through your experience of pink flamingos)
Kant said that moral statements were a priori synthetic moral knowledge is gained
through reason and is therefore a priori, but as they may be right or wrong they are
synthetic.

The Summum Bonum


Kant described this as the ultimate end; the supreme good that humans must seek to
achieve. It is a state in which human virtue and happiness are united. As it is impossible
for humans to reach this state within our lifetime Kants conclusion was that we must
have immortal souls. Although Kant rejected the traditional arguments for the existence
of God his theory assumes the existence of a God and an afterlife. Therefore morality
leads to God.

Good Will and Duty


Kant argues that the highest form of good is good will; to succeed in
this good will is to do ones duty, and to do ones duty is to do actions
that are morally required. We do our duty for the sake of the duty
itself, not for any possible consequences of doing so. Happiness is
also good, and is a reward for acting through good will, but our duty

Good will
shines
forth like a
precious
jewel

Ethical Theories
is to aspire to the highest good for its own sake. We should always follow our duty even if
it can cause pain. A moral person must be a rational being, who uses their reason to
decide how to act.

Two things fill the mind with ever new and increasing admiration
and wethe starry heavens above me and the moral law within me

Ethical Theories
The Categorical Imperative
The categorical imperative helps us to know which actions are obligatory and which are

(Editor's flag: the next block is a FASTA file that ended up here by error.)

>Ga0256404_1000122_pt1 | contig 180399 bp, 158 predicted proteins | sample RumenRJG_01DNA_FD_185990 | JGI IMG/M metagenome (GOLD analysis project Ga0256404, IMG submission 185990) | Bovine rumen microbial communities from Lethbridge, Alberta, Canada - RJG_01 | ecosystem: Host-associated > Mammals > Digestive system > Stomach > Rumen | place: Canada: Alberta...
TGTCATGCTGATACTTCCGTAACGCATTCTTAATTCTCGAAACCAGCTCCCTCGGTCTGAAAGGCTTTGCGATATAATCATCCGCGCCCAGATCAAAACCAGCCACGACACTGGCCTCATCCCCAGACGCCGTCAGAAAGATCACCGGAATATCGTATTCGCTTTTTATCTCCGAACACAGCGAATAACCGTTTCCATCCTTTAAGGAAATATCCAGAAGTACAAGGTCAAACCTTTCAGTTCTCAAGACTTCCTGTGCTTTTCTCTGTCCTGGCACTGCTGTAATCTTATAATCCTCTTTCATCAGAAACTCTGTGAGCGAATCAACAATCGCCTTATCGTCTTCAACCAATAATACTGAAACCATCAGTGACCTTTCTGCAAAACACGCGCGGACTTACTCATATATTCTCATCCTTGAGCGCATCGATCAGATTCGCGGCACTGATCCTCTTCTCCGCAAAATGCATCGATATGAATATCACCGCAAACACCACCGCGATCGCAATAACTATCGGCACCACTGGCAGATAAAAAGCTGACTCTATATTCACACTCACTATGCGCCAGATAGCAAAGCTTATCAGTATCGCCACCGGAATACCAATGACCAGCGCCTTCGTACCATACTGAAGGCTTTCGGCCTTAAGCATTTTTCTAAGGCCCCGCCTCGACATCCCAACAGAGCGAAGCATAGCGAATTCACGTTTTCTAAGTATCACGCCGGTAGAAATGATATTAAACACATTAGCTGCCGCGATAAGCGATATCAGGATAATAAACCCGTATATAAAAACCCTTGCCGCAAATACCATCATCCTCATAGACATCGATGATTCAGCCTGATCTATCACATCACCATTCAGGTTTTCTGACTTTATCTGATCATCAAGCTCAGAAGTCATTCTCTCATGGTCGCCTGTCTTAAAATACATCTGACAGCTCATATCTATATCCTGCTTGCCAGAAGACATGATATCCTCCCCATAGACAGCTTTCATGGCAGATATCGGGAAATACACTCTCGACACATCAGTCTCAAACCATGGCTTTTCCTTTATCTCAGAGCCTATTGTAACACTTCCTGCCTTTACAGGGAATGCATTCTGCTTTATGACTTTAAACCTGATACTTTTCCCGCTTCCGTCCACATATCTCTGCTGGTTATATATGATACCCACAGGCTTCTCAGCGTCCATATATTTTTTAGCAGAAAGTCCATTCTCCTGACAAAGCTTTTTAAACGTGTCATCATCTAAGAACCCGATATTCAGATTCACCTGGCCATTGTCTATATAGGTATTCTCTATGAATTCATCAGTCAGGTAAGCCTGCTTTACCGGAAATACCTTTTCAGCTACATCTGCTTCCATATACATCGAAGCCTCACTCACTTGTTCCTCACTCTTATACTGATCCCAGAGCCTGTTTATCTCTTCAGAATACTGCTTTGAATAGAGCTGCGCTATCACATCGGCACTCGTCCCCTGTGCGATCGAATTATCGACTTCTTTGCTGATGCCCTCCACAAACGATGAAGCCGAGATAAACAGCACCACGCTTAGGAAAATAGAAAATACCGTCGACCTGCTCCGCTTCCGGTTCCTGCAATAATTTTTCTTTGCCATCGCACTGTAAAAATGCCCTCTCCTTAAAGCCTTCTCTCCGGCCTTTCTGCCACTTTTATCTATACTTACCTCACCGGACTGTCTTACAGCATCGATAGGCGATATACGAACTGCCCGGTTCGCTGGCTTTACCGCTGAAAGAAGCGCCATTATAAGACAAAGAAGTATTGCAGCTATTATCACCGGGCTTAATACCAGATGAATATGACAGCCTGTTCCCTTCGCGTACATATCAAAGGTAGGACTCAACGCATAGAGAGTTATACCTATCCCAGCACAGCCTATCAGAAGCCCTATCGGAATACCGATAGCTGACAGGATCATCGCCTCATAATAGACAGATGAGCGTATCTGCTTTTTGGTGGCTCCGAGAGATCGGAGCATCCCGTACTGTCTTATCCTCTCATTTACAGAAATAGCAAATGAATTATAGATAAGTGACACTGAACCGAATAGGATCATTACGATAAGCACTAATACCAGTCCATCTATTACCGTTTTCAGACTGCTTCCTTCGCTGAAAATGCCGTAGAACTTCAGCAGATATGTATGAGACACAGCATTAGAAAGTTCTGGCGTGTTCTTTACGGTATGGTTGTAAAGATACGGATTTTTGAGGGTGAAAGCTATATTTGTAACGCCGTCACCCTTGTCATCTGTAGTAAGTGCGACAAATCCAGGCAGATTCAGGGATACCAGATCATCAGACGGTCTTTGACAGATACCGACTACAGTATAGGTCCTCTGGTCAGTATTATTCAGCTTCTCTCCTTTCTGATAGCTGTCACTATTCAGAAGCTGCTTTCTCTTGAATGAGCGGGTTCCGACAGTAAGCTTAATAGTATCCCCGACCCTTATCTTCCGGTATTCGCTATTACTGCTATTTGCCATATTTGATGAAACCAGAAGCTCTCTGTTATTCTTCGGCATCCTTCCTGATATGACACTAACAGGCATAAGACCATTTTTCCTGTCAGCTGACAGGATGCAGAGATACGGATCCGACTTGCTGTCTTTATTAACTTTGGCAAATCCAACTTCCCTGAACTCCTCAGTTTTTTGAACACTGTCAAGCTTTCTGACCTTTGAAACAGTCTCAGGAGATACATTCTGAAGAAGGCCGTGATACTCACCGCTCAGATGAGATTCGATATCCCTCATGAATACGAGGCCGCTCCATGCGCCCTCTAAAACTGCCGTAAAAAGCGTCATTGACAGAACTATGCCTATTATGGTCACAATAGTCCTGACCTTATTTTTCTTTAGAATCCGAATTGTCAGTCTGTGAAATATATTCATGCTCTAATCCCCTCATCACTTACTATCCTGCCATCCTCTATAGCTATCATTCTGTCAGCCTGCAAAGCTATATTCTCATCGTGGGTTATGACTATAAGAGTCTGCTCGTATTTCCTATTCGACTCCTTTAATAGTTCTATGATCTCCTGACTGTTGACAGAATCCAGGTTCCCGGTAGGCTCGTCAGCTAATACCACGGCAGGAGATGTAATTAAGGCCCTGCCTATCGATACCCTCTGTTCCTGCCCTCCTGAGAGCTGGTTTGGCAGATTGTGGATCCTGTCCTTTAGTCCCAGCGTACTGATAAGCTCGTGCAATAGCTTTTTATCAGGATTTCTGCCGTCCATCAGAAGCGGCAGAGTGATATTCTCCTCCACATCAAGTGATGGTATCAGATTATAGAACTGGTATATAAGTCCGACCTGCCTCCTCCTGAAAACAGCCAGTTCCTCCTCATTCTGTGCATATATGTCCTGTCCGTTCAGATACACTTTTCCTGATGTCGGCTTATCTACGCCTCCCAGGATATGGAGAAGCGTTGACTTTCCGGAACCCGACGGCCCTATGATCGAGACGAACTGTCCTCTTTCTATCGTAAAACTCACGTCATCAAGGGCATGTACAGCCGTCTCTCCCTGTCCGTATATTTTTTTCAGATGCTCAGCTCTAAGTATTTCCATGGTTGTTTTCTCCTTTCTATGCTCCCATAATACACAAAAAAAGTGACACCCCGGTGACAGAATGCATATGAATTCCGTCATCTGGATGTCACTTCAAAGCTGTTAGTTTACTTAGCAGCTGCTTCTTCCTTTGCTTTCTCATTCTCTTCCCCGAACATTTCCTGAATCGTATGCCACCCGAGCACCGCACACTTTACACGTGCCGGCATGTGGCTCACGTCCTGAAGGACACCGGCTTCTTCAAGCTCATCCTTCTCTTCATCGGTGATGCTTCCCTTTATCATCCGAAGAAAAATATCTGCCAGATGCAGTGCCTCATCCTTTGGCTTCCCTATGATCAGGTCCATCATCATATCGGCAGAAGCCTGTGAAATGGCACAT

forbidden. It tells us what we ought to do. The moral law is categorical in that it
prescribes actions irrespective of the result. It is different from hypothetical statements in
that they dictate a necessary action to achieve a certain result, but the categorical
imperative is absolute and must be applied to everyone.
1. The Universal Law: Do not act on any principle that cannot be universalised. Moral
Laws must be able to be applied to all situations without
exception. If an action can be considered right for me, it must
be right for everyone. Kant argued that to allow exceptions
would ultimately harm someone and have a negative effect on
society.
2. Ends in themselves: You can never treat a person as a means to an end, using them
for
another
purpose
or
exploiting/enslaving them. You must treat
them as ends in themselves. Humans are
rational and the highest point of creation,
and so demand unique treatment. We
have a duty to develop our own perfection and to seek the
happiness of others, therefore we should not promote
happiness if it prevents anothers happiness.
3. Kingdom of ends:

Kant requires moral statements to be such that you act as if


you, and everyone else, were treating each other as ends. You
cannot act on a rule that assumes that others do not treat
people as ends. You cannot create a maxim if the rule would
make society intolerable.

Freedom
Kant believed that humans were free to make rational choices. If people were not free,
the possibility of making moral choices would be denied. This ability to freely rationalise,
or reason, is what Kant described as the difference between humans and animals. We
have to be free to do our duty, which is to follow the categorical imperative, but if our
choices are not free then we cannot truly be moral agents.

Strengths

The categorical imperative prohibits


acts which would commonly be
considered to be immoral

Weaknesses

Kants system cannot resolve


conflicting duties

Universalisability generalises

Ethical Theories

Kant distinguishes between duty and


inclination

Kants theory gives humans intrinsic


worth, which cant be sacrificed for
the majority

different but similar moral dilemmas


which might have had different
outcomes if considered differently